The year-long proposed moratorium on medical marijuana businesses would not only affect people wanting to provide the medicine, but also the very patients in need of it.
"I have shooting pains...aches all over your body..tremors. You feel like you're rotting from the inside out," said medical marijuana patient Ian Eifenbein.
Eifenbein served three tours in Iraq as a marine where he suffered a herniated disk. Now, he has been diagnosed with post traumatic stress disorder and is considered 100 percent disabled by the U.S. military. He goes to medical marijuana dispensaries occasionally because they guarantee product is available.
"People fall through all the time, can't get it for you, or can't make time for you. These stores are open from 10a.m. to 10p.m." Elfenbein says they are more reliable and can offer a diversity of strains and quality of marijuana.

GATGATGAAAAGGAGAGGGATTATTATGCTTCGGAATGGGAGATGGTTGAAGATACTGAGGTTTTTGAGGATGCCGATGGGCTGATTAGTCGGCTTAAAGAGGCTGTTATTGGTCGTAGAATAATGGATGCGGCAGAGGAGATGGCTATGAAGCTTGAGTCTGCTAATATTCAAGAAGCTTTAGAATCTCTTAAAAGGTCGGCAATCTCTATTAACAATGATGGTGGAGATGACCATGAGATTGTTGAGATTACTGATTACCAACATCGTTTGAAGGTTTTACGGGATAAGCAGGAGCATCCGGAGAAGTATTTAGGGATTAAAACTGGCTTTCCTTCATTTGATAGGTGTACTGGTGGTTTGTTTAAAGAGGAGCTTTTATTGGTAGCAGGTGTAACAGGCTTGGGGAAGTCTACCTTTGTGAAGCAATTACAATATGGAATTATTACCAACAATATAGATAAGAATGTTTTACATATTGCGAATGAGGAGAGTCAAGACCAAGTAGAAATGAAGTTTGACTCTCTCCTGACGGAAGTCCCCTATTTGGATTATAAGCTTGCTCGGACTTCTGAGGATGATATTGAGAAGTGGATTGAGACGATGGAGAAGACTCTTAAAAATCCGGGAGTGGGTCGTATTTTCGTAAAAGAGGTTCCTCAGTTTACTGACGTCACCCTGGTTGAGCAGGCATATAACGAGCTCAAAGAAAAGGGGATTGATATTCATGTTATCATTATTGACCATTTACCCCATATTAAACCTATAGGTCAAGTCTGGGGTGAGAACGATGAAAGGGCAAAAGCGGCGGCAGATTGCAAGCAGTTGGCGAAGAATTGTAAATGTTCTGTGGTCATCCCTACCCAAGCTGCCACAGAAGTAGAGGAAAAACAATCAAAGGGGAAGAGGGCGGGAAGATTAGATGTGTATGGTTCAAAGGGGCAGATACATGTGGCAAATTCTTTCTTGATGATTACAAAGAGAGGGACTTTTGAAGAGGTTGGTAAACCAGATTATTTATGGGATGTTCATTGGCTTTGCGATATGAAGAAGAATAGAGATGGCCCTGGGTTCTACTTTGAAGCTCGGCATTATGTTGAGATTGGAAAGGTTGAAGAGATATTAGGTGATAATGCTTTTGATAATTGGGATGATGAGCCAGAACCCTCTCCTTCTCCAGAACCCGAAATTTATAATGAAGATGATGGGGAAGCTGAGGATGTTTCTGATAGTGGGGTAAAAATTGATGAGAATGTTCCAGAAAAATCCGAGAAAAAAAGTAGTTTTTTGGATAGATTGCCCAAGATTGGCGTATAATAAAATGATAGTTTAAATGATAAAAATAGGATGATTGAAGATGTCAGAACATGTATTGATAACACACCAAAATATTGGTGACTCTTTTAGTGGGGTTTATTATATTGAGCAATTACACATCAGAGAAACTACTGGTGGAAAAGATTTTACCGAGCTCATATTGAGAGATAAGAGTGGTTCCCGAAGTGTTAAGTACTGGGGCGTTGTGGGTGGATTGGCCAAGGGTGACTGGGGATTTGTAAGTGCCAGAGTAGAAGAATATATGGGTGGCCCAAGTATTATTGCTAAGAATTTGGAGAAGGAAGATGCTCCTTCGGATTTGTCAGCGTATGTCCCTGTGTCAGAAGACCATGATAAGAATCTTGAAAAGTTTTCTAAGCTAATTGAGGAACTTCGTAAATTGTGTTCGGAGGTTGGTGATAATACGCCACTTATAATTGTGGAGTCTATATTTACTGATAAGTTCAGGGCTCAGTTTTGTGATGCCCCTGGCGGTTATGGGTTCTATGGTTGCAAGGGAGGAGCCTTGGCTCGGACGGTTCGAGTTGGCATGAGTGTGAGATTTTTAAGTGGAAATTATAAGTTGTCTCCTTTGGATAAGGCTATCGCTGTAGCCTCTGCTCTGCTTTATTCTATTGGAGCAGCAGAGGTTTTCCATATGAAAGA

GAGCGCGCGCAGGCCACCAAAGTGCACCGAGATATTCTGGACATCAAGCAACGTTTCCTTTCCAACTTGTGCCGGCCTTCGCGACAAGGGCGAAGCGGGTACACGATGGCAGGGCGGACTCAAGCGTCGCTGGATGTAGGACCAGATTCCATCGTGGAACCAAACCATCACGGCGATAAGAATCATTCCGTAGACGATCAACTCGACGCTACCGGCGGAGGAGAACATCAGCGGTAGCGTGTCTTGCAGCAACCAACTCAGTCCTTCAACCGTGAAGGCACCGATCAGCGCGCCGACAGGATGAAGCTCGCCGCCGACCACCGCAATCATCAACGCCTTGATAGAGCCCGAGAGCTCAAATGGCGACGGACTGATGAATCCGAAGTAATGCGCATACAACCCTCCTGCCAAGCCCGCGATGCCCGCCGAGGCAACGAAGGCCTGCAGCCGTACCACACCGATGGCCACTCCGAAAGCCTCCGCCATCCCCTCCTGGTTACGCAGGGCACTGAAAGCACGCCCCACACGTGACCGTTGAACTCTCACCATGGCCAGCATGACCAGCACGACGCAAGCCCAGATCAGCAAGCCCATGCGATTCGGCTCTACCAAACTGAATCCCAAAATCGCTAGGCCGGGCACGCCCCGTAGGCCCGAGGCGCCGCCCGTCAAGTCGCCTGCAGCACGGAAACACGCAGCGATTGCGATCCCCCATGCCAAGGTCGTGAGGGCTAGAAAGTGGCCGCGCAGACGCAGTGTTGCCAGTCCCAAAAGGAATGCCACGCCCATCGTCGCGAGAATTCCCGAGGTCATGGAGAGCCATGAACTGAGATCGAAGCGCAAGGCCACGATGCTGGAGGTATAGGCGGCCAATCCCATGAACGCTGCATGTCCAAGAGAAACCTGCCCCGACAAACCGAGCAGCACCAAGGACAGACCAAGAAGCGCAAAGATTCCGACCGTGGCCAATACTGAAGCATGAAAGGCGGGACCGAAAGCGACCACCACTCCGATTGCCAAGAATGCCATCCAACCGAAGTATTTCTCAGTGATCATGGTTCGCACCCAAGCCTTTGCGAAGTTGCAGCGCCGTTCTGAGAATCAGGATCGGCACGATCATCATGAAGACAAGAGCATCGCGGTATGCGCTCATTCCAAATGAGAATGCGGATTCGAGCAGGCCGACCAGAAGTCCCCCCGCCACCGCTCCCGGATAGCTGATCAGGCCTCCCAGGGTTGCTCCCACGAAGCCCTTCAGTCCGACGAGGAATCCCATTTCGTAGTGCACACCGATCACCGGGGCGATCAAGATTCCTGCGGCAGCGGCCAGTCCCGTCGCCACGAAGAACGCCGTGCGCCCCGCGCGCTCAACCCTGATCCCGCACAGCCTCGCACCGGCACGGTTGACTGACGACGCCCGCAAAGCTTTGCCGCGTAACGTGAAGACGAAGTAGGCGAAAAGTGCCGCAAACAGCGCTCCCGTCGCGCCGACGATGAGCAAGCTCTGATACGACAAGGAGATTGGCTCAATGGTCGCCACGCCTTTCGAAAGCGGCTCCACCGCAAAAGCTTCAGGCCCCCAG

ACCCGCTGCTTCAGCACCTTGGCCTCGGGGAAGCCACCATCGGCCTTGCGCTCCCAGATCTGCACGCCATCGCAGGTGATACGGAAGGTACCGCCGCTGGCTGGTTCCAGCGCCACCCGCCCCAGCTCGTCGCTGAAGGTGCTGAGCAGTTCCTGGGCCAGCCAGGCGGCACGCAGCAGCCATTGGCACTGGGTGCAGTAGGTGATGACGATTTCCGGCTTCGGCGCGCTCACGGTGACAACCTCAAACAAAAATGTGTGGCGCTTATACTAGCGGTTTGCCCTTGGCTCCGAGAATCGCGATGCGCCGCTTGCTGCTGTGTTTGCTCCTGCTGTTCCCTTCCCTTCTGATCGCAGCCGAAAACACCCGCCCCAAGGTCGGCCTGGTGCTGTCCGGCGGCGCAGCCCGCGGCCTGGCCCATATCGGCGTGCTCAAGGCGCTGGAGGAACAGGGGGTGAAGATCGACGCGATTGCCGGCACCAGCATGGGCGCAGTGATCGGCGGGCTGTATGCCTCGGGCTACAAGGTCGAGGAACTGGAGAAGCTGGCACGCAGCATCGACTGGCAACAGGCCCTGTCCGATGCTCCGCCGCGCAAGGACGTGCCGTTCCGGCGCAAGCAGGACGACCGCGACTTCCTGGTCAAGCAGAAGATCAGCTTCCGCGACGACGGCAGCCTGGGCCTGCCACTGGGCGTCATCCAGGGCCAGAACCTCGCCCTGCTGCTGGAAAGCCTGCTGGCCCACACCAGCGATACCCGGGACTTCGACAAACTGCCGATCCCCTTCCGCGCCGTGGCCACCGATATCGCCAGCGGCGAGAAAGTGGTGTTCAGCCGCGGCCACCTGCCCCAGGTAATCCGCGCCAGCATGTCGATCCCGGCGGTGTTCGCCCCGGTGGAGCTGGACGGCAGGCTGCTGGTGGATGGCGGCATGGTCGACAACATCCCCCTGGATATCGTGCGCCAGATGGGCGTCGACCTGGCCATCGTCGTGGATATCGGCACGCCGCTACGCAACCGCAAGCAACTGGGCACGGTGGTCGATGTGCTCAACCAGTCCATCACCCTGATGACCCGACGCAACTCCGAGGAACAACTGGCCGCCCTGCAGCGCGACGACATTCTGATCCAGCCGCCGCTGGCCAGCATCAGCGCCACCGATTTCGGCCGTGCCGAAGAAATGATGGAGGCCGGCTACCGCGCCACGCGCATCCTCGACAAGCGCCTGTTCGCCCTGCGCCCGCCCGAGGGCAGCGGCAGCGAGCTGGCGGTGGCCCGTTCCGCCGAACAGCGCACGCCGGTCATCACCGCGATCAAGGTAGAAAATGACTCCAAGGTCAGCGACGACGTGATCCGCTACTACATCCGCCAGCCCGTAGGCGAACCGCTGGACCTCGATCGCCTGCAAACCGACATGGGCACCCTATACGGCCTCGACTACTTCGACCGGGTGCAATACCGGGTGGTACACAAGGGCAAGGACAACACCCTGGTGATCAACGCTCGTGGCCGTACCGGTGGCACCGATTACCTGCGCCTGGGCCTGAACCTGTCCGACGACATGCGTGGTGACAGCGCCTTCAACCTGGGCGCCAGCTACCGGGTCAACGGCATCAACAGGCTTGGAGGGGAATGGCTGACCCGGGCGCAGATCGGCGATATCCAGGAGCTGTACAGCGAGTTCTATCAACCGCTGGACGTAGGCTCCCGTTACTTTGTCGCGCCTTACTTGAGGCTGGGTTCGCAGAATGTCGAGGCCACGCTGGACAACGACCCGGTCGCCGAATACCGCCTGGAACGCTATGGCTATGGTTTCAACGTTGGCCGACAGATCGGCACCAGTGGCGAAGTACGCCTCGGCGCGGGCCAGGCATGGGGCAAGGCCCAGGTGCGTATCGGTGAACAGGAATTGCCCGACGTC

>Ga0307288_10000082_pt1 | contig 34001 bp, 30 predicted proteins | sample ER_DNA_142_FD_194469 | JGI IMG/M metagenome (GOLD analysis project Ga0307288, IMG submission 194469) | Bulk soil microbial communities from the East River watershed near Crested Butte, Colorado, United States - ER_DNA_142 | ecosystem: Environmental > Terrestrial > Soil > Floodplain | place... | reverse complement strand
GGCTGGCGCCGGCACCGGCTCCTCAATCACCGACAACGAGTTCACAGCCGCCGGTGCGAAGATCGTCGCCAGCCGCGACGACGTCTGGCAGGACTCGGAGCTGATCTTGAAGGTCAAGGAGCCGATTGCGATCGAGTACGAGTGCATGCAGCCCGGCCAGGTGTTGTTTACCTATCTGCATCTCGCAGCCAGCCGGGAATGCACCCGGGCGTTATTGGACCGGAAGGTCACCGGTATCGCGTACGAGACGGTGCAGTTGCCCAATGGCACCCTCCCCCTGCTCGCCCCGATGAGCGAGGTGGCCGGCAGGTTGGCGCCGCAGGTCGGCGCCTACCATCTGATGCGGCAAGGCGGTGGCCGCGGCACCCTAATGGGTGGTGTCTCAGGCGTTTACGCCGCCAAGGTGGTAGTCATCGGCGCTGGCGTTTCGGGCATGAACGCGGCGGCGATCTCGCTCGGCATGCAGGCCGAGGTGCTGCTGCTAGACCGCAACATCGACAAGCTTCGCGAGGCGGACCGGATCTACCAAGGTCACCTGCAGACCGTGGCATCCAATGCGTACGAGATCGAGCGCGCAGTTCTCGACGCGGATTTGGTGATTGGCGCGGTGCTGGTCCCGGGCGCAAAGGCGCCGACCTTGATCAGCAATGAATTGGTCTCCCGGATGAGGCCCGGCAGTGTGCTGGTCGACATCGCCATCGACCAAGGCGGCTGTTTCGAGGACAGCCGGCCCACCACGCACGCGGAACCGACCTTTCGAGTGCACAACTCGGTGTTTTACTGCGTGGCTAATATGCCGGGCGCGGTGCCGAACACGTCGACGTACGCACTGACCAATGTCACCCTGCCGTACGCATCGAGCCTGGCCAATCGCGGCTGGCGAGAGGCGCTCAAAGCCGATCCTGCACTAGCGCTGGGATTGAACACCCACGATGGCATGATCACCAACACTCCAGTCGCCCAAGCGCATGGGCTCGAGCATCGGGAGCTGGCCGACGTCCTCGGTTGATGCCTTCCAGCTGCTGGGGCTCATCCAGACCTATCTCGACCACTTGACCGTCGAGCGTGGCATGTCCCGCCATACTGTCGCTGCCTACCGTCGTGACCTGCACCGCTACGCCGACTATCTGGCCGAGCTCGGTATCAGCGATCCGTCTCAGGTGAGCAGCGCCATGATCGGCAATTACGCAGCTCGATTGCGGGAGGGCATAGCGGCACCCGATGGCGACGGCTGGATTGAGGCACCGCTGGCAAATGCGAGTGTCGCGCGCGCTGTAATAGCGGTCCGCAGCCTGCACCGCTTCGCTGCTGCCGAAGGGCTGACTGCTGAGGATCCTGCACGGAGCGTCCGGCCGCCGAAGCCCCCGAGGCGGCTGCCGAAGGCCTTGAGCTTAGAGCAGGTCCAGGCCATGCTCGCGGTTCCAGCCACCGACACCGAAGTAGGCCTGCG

In the last week, more than a dozen medical marijuana storefronts have opened to establish themselves before the council could vote on the moratorium. If it passes, some attorneys say it could unfairly limit the access of medical marijuana to patients.
Essentially, it's like limiting doctors. It's like saying to bad. We are just going to limit the number of doctors, and tough if you can't get care," said attorney Jeffrey Hank.
Hank says some clients have already approached him to file a potential lawsuit against the city, an option he says he's always considering.
"The moratorium is an unconstitutional restriction on our rights. So we may file a lawsuit against the city. But for now we are going to try and work with them," said Hank.
From behind the political scenes, patients suffering from chronic or debilitating medical conditions say they wait in frustration.
"I wanted to control my own future. I don't want somebody else to tell him what to do in regards to my health," said Eifenbein.
City council member Carol Wood says, under the moratorium, patients will still be able to grow their own marijuana and can visit already established medical marijuana locations. She says the moratorium will give the council time to create regulations for medical marijuana businesses.